A nutrient‐regulated, dual localization phospholipase A2 in the symbiotic fungus Tuber borchii

@article{Soragni2001AND,
  title={A nutrient‐regulated, dual localization phospholipase A2 in the symbiotic fungus Tuber borchii},
  author={E. Soragni and A. Bolchi and R. Balestrini and C. Gambaretto and R. Percudani and P. Bonfante and S. Ottonello},
  journal={The EMBO Journal},
  year={2001},
  volume={20}
}
Important morphogenetic transitions in fungi are triggered by starvation‐induced changes in the expression of structural surface proteins. Here, we report that nutrient deprivation causes a strong and reversible up‐regulation of TbSP1, a surface‐associated, Ca2+‐dependent phospholipase from the mycorrhizal fungus Tuber borchii. TbSP1 is the first phospholipase A2 to be described in fungi and identifies a novel class of phospholipid‐hydrolyzing enzymes. The TbSP1 phospholipase, which is… Expand
Phospholipase A2 up-regulation during mycorrhiza formation in Tuber borchii.
TLDR
It is shown that TbSP1 appears to respond to two partially overlapping yet distinct stimuli: nutrient starvation and mycorrhiza formation. Expand
Autoproteolytic Activation of a Symbiosis-regulated Truffle Phospholipase A2*
TLDR
Autoproteolytic activation is described for the first time for a microbial PLA2, which may strengthen and further control the effects of phospholipase up-regulation in response to nutrient deprivation, also in the context of symbiosis establishment and mycorrhiza formation. Expand
Functional properties and differential mode of regulation of the nitrate transporter from a plant symbiotic ascomycete.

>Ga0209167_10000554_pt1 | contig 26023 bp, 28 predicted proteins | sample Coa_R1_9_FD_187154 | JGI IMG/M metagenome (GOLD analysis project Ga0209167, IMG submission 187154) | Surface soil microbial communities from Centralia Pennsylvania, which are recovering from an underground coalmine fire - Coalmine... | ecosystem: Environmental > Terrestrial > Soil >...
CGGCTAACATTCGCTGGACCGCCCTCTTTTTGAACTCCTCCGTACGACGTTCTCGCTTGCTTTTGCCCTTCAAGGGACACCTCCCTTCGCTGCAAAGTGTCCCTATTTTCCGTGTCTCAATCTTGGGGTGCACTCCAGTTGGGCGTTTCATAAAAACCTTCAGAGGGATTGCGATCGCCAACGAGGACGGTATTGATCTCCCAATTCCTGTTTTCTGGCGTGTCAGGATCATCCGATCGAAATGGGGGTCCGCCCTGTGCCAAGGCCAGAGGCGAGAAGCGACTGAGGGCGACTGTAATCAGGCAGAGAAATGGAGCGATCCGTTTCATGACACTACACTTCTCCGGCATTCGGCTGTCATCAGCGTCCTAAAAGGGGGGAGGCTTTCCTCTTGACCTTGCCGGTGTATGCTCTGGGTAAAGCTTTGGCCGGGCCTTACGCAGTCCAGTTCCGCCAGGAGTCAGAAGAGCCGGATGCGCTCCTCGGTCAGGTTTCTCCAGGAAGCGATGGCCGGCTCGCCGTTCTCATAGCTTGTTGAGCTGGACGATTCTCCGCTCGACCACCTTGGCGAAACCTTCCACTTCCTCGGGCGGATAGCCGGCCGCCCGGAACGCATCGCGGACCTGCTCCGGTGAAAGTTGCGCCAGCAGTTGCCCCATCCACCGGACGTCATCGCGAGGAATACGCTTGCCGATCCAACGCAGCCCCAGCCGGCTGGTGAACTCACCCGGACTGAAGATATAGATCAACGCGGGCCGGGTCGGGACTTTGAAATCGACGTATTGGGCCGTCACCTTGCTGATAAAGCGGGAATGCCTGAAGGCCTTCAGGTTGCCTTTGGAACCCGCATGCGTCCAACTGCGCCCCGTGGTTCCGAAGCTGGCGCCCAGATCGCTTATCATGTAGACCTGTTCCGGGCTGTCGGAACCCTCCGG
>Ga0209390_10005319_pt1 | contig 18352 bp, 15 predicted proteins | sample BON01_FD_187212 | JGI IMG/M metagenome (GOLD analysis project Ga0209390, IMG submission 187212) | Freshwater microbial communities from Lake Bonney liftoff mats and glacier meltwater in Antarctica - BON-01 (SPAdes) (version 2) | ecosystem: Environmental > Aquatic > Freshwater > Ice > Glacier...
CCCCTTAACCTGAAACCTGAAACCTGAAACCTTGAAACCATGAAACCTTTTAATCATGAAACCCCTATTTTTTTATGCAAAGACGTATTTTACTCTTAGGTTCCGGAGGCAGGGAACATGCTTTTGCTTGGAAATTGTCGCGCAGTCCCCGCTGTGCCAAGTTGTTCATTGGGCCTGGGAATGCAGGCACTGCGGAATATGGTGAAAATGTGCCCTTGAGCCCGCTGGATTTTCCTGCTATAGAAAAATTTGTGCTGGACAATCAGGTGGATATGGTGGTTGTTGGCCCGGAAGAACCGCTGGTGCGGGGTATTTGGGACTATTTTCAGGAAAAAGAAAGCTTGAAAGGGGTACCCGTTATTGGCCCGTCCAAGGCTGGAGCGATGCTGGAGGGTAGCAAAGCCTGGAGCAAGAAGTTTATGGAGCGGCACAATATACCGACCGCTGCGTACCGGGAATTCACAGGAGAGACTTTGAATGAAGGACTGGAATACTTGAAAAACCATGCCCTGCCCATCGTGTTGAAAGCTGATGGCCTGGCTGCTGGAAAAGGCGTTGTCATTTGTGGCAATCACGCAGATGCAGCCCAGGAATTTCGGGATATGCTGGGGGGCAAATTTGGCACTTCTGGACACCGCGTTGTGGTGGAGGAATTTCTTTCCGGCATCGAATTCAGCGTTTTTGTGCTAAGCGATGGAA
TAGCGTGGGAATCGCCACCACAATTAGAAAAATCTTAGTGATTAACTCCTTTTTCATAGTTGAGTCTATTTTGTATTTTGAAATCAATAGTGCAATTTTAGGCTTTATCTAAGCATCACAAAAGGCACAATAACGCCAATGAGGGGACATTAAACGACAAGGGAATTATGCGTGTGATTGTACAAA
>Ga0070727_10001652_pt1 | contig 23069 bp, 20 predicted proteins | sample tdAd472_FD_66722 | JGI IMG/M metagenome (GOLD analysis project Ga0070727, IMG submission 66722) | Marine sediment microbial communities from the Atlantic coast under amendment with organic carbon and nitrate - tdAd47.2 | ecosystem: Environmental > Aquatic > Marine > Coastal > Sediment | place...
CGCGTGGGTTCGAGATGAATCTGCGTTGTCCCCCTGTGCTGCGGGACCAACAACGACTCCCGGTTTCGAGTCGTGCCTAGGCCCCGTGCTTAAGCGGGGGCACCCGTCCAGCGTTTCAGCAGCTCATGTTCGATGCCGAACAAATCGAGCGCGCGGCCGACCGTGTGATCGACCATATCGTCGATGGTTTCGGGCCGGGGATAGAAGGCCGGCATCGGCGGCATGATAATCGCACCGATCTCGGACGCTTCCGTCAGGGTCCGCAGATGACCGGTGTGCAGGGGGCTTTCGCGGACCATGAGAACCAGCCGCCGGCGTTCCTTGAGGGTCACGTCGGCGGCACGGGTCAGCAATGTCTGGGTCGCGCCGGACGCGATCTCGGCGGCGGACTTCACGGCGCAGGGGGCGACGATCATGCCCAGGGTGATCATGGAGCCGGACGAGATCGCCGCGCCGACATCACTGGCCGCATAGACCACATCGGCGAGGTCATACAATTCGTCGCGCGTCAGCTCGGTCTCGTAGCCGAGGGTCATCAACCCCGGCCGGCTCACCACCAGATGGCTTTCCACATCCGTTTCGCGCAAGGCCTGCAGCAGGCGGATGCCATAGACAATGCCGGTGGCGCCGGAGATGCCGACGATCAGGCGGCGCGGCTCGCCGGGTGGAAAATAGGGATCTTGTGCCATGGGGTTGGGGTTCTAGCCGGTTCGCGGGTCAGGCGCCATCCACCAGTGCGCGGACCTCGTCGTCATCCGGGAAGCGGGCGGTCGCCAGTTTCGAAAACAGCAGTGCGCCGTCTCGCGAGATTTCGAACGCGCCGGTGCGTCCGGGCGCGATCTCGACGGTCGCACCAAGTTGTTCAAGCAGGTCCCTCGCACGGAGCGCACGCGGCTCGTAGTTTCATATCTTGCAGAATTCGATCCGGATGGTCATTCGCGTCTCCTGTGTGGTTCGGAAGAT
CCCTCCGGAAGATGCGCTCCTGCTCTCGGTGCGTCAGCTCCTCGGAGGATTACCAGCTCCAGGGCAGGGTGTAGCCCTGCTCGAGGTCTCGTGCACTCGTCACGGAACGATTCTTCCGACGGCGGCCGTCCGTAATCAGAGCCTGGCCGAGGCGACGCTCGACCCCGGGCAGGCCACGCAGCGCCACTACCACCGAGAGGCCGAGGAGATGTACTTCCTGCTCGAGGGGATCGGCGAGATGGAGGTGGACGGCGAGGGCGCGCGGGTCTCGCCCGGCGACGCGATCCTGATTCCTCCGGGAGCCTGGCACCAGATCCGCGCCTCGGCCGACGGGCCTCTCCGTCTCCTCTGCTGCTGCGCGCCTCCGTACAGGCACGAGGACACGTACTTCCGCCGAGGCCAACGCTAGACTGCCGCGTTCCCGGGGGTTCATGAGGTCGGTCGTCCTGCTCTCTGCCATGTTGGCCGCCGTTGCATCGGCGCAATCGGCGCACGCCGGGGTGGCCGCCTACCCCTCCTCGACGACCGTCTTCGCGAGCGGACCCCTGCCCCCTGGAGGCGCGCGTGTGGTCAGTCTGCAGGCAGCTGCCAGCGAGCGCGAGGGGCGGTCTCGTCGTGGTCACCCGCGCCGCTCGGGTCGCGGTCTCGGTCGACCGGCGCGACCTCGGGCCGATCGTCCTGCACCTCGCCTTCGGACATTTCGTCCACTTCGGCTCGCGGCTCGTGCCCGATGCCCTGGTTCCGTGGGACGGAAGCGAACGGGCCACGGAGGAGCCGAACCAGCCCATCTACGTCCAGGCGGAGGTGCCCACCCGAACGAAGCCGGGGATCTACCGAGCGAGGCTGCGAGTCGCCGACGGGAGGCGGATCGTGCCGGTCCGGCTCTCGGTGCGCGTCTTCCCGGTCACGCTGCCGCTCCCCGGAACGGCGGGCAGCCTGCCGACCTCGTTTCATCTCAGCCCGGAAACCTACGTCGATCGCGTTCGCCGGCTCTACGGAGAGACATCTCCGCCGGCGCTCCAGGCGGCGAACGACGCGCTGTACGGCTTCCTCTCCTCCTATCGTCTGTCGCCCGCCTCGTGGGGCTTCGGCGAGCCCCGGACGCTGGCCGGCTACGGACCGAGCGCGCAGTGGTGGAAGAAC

TLDR
The functional and expression properties, described in the present study, delineate TbNrt2 as a versatile transporter that may be especially suited to cope with the fluctuating (and often low) mineral nitrogen concentrations found in most natural, especially forest, soils. Expand
Distinct enzymatic and cellular characteristics of two secretory phospholipases A2 in the filamentous fungus Aspergillus oryzae.
TLDR
Experiments with sPLA(2) overexpressing strains demonstrated that two enzymes produce subtly different phospholipid composition variations and also differ in their subcellular localization: sPlaA is most abundant in hyphal tips and secreted to the medium, whereas sPlAB predominantly localizes to the ER-like intracellular compartment. Expand
Morphological and Molecular Modifications Induced by Different Carbohydrate Sources in Tuber borchii
TLDR
The increased expression of genes involved in morphological modifications might support the hypothesis that glucose can act as a signal for the fungus to indicate the presence of the plant, and to trigger the complex symbiotic process. Expand
The role of the glyoxylate cycle in the symbiotic fungus Tuber borchii: expression analysis and subcellular localization
TLDR
The high induction of TbICL, TbMLS and TbFBP transcription and the translocation of lipids in fruiting bodies let us hypothesize that glyoxylate cycle and gluconeogenesis are key metabolic pathways in the recycling of existing cell material and the channelling towards the biosynthesis of new cell components during the maturation of fruite bodies. Expand
Molecular and functional characterization of a Rho GDP dissociation inhibitor in the filamentous fungus Tuber borchii
TLDR
T. borchii expresses a functional RhoGDI homolog that appears as an important modulator of cytoskeleton reorganization during polarized apical growth that antecedes symbiosis instauration, and is essential for improvements in the production of mycorrhized plant seedlings used in timberland extension programs and fruit body production. Expand
Phospholipase A2 and phospholipase B activities in fungi.
TLDR
Fungi possess a broad range of hydrolytic enzymes that attack neutral lipids and phospholipids, and the significance these enzymes could have for the fungal cells and their interaction with the host is just beginning to become aware. Expand
Phospholipases play multiple cellular roles including growth, stress tolerance, sexual development, and virulence in fungi.
TLDR